-More sensitive in regions with low CpG density than MBDCap-Seq

-Biased toward hypermethylated regions

-Do not identify individual 5mC sites

-Inability to predict absolute methylation level

~100 bp

Abundance

Moderate

MBDCap-seq shows higher genomic coverage than MeDIP-seq along with twice as many DMRs between colon cancer and adjacent normal cells [45]

[39, 42]

Illumina’s Infinium Methylation assay

-Cost-effective

-Do not require a large amount of input DNA

-Human sample only

-Coverage is highly dependent on the array design

-Substantial DNA degradation after bisulfite treatment

Single base

Abundance

Low

DNA methylation as a signature to surrogate different cord blood cell types [49]

[47]

WGBS

Evaluate methylation state of almost every CpG sites

-High cost

-Substantial DNA degradation after bisulfite treatment

-Cannot discriminate between 5mC and 5hmC

Single base

Digital

High

Bulk methylation level of CpG/CHG/CHH of wild-type Arabidopsis and methyltransferase-deficient mutants [18]

Genome-wide methylation pattern and site-specific methylation [18]

Global demethylation in the endosperm compared to the embryo [55]

[52]

RRBS

-High CGI coverage

-High sensitivity

-Cost-effective comparing to WGBS

-May exhibit a lack of coverage at intergenic and distal regulatory elements

-Substantial DNA degradation after bisulfite treatment

-Limited to regions in proximity to enzymes’ recognition sites

-Cannot discriminate between 5mC and 5hmC

Single base

Digital

Moderate

The EWAS study integrating DNA methylation, gene expression, proteomics, metabolomics and clinical traits in 90 mouse inbred strains [62]

[60, 61]

scWGBS

Able to study methylome intra-population distribution

-Low sequencing efficiency (~20 million reads typically required per cell)

-Cannot discriminate between 5mC and 5hmC

Single base

Digital

High

Determining epigenomic cell-state dynamics in mouse pluripotent and differentiating cells [74]

[72, 74]

scRRBS

-Highly sensitive

-Can detect target CpG sites at high coverage with relatively low number of sequence reads

-Substantial DNA degradation after bisulfite treatment

-Cannot discriminate between 5mC and 5hmC

-Provide relatively poor coverage for imprinting loci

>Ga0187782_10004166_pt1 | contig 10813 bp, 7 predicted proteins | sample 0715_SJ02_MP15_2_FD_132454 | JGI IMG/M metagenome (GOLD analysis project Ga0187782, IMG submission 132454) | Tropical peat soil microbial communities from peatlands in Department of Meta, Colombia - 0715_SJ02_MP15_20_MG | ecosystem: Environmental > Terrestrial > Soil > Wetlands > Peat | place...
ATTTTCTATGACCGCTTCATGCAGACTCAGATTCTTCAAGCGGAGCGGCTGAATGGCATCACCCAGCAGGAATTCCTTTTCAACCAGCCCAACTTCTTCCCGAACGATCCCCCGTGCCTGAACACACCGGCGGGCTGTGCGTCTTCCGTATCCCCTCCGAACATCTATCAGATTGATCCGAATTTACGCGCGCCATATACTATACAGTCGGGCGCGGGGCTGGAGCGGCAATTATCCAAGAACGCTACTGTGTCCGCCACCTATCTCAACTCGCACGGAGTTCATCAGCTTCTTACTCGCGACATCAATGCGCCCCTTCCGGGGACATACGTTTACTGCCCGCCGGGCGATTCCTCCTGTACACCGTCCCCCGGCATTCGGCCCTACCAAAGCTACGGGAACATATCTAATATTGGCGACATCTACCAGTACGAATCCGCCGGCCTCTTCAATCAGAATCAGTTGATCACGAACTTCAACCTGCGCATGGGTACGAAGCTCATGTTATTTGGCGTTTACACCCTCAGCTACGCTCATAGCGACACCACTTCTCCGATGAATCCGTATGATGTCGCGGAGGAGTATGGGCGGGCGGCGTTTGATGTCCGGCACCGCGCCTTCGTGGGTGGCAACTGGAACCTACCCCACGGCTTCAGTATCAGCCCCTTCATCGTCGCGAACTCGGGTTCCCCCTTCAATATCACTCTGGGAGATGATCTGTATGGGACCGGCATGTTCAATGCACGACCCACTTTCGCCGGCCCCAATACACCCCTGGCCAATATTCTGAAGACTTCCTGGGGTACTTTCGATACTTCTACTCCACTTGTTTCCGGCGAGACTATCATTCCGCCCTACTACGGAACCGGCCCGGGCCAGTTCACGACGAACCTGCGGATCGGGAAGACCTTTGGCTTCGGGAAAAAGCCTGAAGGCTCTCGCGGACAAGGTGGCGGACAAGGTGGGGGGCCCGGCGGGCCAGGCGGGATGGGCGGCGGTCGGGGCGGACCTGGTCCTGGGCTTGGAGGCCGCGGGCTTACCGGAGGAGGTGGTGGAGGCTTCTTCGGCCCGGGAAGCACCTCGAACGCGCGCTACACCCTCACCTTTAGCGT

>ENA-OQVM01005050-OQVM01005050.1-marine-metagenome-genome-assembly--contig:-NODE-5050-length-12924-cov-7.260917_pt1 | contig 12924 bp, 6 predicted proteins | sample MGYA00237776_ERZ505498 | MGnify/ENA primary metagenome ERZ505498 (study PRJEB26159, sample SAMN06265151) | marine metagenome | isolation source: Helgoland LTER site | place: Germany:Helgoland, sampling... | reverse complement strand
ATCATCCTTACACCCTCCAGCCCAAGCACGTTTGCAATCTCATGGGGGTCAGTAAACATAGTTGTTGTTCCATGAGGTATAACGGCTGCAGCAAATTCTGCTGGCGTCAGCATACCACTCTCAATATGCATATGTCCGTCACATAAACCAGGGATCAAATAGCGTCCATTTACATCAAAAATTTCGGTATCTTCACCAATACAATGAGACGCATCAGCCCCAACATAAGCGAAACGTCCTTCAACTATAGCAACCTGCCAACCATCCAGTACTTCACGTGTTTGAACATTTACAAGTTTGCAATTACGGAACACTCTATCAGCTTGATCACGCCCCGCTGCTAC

Single base

Digital

High

Profiling epigenomic dynamics of 1 million CpG sites during early embryonic development in ESCs [70]

[70]

TAB-seq

Can distinguish 5hmC from 5mC

-Substantial DNA degradation after bisulfite treatment

-Tet enzyme with low efficiency might leave methylated residues unconverted

-High sequencing depth is required to detect 5hmC with low abundance

Single base

Digital

High

Profiling 5hmC distribution in 108 days human PGCs to reveal DNA demethylation [83]

[81]

Fig. 2

Schematic overview of genome-wide DNA methylation profiling methods. a 5mC assays. b 5hmC assays. The actual sample requirement may vary according to the type of sample, genome size and number of PCR cycles

Restriction enzyme-based methods

Restriction enzyme-based methods take advantage of the differential digestion properties of isoschizomers and neoschizomers. A pair of isoschizomers recognizes the same sequence and has the same point of cleavage but exhibit different sensitivities to the DNA methylation state. Methylation-sensitive restriction enzymes (MREs), such as BstUI, HpaII, NotI and SmaI, cleave only their unmethylated target sequences (see [31] for lists of MREs) and leave the methylated DNA intact. MRE digestion has been coupled with sequencing technologies to predict genome-wide DNA methylation levels [32]. In the workflow of MRE digestion followed by sequencing (MRE-seq), the MRE cleaves the unmethylated CpG sites of genomic DNA, and the resulting DNA fragments are size-selected and sequenced. The sequencing results reveal the locations of the unmethylated CpG sites within the recognition sites of the enzyme utilized [33]. MRE-seq allows the estimation of relative DNA methylation levels but has relatively low coverage of the genome because the CpG-containing recognition sites are limited.

Comprehensive high-throughput arrays for relative methylation (CHARM)

The comprehensive high-throughput arrays for relative methylation (CHARM) method first uses McrBC, an enzyme that digests methylated DNA, to fractionate DNA and subsequently utilizes array hybridization [34]. McrBC recognizes RmC(N)55–103RmC and cleaves half of the methylated DNA and all the methylated CGIs [35], and thus, relatively unmethylated DNA will be size-selected and hybridized to the array. Using CHARM, Irizarry et al. discovered that most DNA methylation differences between colon cancer and adjacent normal tissues occurred in sequences up to 2 kb away from CGIs, termed CpG island shores (CGI shores) [36]. Unexpectedly, differentially methylated regions (DMRs) in CGI shores have a strong inverse relationship with differential gene expression. CHARM, as a restriction enzyme-based method, is able to detect DMRs at CGI shores, which are otherwise not detectable with CpG-directed enrichment methods such as methylated DNA immunoprecipitation (MeDIP).